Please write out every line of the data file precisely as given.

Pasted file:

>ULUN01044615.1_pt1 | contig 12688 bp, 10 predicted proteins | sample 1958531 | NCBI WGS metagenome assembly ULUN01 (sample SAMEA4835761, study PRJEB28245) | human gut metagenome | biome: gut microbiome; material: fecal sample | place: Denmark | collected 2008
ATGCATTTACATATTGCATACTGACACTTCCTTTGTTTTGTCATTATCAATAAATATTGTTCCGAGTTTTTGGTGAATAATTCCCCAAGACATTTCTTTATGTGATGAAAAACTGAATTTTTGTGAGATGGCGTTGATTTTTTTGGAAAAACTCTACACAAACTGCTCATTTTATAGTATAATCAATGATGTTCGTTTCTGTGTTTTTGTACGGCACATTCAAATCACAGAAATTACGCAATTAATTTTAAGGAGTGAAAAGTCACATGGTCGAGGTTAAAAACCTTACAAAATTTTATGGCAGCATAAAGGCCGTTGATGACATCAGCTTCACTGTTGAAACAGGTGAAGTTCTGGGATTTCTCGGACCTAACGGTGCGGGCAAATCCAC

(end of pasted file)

>ULUN01044615.1_pt1 | contig 12688 bp, 10 predicted proteins | sample 1958531 | NCBI WGS metagenome assembly ULUN01 (sample SAMEA4835761, study PRJEB28245) | human gut metagenome | biome: gut microbiome; material: fecal sample | place: Denmark | collected 2008
ATGCATTTACATATTGCATACTGACACTTCCTTTGTTTTGTCATTATCAATAAATATTGTTCCGAGTTTTTGGTGAATAATTCCCCAAGACATTTCTTTATGTGATGAAAAACTGAATTTTTGTGAGATGGCGTTGATTTTTTTGGAAAAACTCTACACAAACTGCTCATTTTATAGTATAATCAATGATGTTCGTTTCTGTGTTTTTGTACGGCACATTCAAATCACAGAAATTACGCAATTAATTTTAAGGAGTGAAAAGTCACATGGTCGAGGTTAAAAACCTTACAAAATTTTATGGCAGCATAAAGGCCGTTGATGACATCAGCTTCACTGTTGAAACAGGTGAAGTTCTGGGATTTCTCGGACCTAACGGTGCGGGCAAATCCAC